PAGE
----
Did I vote today? Heck no!

No, I did not vote today. Instead, I voted days ago at an advance poll. I am so desperate for  change that I could not wait. In Celtic Lightning, I identify Democracy as one of Canada’s five foundational values, and show how it took hold in this country thanks to such figures as Robert Burns, Daniel O’Connell, John A. Macdonald, and Thomas D’Arcy McGee. The Democracy section of the book begins as follows . . .

In October 2014, Canadians were
outraged by the cowardly, cold-blooded murder of a soldier standing on
ceremonial duty in Ottawa. We were angry that the gunman had then been able to
race into the House of Parliament and wound several guards before dying in a
hail of bullets. We were glad that this hateful fanatic was cut down before he
could do any more damage. And the next day, we felt proud when our elected
representatives returned to Parliament Hill and, after a brief but emotional
display of solidarity, went back to work. Canadian democracy was alive and

Less than one month later, an Ontario
judge sent a former Conservative Party staffer to jail for violating the Canada
Elections Act. Michael Sona got nine months for “an affront to the electoral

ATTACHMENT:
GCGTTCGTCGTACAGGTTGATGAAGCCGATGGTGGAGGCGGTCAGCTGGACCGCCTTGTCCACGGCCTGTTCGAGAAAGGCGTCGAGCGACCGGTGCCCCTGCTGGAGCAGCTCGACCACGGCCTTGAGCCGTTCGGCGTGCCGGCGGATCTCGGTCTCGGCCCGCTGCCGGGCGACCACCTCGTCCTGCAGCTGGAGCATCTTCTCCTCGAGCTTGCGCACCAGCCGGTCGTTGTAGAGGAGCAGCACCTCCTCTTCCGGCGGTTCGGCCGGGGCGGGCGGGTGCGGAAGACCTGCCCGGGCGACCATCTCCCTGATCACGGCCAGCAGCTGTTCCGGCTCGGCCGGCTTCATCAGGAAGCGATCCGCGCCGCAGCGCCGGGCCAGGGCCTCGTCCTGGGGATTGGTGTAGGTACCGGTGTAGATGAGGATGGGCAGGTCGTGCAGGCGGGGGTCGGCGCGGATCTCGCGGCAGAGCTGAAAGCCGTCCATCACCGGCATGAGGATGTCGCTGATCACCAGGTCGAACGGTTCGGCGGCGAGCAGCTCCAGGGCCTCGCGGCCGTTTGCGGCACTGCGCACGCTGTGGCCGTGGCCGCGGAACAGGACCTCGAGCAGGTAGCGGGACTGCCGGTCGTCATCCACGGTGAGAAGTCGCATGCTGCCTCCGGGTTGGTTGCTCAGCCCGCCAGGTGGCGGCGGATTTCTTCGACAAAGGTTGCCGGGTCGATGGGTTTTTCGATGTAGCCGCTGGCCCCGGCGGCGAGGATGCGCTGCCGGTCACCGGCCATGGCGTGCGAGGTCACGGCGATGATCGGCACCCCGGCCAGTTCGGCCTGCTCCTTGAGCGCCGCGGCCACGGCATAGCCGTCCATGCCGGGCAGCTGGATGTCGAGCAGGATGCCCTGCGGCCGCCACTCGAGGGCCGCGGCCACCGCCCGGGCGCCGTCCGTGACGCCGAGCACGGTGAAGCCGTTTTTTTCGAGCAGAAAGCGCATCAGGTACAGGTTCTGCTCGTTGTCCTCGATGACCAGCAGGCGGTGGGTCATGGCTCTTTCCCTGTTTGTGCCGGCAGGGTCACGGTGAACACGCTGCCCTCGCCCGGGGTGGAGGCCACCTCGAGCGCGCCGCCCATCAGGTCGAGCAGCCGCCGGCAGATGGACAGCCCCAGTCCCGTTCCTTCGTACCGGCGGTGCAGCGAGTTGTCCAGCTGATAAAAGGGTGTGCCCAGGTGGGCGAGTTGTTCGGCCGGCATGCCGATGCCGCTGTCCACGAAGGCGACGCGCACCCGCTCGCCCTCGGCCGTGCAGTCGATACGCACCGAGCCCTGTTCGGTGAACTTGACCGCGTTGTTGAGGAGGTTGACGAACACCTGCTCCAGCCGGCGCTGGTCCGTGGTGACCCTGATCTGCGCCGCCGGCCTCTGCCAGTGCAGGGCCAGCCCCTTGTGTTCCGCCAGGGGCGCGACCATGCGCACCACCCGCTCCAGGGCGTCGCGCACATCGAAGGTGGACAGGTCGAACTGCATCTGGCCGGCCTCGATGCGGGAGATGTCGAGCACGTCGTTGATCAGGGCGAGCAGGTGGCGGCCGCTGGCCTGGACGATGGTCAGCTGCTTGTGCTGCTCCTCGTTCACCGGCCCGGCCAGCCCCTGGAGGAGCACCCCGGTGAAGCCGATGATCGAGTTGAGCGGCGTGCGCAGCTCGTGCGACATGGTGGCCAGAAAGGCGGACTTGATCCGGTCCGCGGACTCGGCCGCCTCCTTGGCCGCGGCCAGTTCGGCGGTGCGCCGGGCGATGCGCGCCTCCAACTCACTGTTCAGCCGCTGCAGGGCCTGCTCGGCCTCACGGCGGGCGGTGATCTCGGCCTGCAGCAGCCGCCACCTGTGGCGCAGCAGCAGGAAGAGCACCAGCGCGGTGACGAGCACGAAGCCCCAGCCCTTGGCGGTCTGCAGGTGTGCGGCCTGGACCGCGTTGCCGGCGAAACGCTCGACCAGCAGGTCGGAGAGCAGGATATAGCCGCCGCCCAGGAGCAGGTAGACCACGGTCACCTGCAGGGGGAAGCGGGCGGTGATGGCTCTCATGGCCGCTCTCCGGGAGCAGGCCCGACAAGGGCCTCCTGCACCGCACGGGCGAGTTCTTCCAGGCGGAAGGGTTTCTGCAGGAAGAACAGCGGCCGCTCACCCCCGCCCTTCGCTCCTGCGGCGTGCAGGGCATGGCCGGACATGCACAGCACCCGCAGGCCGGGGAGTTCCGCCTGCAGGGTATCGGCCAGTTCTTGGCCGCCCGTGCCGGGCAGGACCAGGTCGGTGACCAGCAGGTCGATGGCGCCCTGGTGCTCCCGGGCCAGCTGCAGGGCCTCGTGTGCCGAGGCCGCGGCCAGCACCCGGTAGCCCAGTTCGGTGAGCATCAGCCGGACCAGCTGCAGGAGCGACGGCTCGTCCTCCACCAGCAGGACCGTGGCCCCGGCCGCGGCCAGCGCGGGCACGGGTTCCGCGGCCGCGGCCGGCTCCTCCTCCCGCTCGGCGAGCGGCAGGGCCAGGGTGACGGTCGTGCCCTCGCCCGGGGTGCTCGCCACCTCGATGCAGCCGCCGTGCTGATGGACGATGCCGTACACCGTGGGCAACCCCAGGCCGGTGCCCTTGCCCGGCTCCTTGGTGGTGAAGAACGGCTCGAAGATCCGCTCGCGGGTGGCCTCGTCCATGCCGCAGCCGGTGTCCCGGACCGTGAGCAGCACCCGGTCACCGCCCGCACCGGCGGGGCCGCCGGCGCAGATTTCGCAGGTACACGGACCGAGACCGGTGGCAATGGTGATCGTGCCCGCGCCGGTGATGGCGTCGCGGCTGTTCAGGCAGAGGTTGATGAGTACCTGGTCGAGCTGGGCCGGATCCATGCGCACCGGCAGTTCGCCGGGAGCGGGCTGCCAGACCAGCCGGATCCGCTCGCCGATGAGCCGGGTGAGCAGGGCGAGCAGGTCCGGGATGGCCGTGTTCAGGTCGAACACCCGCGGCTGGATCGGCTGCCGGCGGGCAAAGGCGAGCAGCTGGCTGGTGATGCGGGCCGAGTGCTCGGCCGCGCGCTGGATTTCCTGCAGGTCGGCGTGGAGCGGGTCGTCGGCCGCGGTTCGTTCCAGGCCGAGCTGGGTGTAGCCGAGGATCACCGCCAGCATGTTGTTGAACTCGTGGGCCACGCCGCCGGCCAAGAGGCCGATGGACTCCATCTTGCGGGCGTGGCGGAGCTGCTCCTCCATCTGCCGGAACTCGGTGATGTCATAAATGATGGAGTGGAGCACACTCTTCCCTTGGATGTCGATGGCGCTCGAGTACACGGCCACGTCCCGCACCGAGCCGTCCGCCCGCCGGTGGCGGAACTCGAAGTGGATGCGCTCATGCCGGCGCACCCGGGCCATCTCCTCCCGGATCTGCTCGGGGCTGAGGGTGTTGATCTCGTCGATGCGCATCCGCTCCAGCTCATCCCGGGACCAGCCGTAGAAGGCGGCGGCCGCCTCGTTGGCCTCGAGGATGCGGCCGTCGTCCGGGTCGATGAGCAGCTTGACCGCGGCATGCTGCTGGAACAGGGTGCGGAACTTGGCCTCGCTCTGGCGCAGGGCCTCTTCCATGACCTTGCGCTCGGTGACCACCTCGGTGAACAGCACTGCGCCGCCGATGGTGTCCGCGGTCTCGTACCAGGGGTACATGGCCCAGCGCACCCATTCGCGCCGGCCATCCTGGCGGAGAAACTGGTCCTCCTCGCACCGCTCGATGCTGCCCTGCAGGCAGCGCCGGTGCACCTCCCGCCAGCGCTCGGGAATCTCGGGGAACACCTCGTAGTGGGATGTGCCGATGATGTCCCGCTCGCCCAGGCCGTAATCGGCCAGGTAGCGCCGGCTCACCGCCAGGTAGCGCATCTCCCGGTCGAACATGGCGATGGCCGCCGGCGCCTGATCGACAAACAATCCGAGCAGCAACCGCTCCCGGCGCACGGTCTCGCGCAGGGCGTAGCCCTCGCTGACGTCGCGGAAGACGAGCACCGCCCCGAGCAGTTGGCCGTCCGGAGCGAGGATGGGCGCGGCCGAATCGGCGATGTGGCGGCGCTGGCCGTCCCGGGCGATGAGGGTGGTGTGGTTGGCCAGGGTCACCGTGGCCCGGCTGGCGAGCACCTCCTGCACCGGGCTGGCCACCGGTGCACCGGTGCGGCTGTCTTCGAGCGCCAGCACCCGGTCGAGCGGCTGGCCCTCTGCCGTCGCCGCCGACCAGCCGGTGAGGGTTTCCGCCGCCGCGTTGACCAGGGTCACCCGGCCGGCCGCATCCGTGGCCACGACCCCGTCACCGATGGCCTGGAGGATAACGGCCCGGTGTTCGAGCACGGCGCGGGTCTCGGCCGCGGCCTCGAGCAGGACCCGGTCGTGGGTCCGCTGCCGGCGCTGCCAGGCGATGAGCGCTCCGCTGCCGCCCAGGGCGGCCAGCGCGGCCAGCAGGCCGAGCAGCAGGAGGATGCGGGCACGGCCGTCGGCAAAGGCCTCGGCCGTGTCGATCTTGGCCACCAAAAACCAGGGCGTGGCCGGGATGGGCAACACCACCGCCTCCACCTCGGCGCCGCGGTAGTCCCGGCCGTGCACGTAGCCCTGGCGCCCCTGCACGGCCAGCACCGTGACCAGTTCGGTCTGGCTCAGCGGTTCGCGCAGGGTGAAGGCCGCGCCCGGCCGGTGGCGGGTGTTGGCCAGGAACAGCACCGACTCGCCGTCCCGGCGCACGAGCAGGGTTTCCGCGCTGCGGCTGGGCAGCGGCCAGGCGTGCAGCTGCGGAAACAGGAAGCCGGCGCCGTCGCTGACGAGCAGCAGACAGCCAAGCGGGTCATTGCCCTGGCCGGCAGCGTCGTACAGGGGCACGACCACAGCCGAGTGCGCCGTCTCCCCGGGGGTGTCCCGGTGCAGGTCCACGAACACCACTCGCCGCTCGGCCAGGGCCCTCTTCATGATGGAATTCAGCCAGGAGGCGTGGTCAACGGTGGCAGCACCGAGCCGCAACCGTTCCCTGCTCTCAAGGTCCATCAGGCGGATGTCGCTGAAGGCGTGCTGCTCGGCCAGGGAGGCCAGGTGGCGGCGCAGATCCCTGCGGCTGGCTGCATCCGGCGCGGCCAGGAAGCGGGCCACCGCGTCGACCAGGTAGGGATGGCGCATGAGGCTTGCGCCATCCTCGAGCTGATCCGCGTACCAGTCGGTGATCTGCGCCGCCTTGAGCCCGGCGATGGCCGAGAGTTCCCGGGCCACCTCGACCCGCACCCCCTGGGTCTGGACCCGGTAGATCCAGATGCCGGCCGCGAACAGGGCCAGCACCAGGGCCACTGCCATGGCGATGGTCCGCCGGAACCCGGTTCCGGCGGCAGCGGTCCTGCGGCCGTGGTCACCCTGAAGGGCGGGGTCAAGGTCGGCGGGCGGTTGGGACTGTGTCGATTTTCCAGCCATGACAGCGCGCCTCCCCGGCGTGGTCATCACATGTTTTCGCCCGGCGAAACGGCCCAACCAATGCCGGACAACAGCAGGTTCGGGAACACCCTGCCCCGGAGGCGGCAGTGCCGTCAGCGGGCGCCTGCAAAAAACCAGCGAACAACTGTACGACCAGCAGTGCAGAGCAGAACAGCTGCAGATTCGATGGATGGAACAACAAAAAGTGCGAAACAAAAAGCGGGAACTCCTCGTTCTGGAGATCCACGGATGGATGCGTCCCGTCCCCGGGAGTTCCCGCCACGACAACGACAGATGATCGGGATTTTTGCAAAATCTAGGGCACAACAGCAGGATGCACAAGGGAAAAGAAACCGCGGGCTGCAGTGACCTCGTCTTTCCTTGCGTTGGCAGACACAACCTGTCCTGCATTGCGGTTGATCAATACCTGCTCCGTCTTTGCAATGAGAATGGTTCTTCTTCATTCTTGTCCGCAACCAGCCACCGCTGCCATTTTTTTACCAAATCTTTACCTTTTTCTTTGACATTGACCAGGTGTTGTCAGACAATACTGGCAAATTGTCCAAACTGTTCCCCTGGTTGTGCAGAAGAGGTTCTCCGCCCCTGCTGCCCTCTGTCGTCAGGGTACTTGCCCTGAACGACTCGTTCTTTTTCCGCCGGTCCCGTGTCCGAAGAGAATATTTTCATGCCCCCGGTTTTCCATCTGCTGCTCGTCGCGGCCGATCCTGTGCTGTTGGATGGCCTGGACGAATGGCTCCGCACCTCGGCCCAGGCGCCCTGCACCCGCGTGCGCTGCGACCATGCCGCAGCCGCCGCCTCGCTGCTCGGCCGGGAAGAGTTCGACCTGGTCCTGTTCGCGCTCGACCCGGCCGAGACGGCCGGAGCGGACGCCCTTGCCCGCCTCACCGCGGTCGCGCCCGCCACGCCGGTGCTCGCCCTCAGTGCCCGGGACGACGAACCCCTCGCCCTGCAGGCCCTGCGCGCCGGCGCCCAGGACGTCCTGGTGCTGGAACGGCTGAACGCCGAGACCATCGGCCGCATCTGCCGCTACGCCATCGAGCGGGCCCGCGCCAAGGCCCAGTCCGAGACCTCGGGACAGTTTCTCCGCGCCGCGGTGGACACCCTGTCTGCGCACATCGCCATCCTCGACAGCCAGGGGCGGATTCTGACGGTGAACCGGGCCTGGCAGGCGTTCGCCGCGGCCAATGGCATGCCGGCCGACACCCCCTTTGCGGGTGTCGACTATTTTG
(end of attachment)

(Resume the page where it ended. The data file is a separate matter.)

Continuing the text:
process.” He was convicted in the “robocalls” scandal for preventing or trying
to prevent electors from voting. Twenty-two years old at the time, Sona sent
out 6,700 automated phone calls with misleading information about how to vote.

The judge described this as “a
deliberate and considered course of criminal conduct designed to subvert the
inherent fairness of the electoral process.” The federal election was not “some
Grade 8 election campaign for student council,” he said, but was held “to elect
representatives who form the governing body of our nation.” The bottom line
message? To Canadians, the democratic process could not be more dear.

Canada’s parliamentary variation, in
which the prime minister is responsible to the legislature, derives from the
Westminster model of Great Britain. The same is true of the way we conduct
elections: first-past-the-post, winner-take-all. This voting system frequently creates
governments that a majority of Canadians do not want, which is why we should
probably introduce a measure of proportional representation. But to abandon the
egalitarian principle of democracy, one citizen one vote — for Canadians, that
is unthinkable. Democracy is so deeply rooted in Canada as to be inseparable
from this country’s existence. . . .

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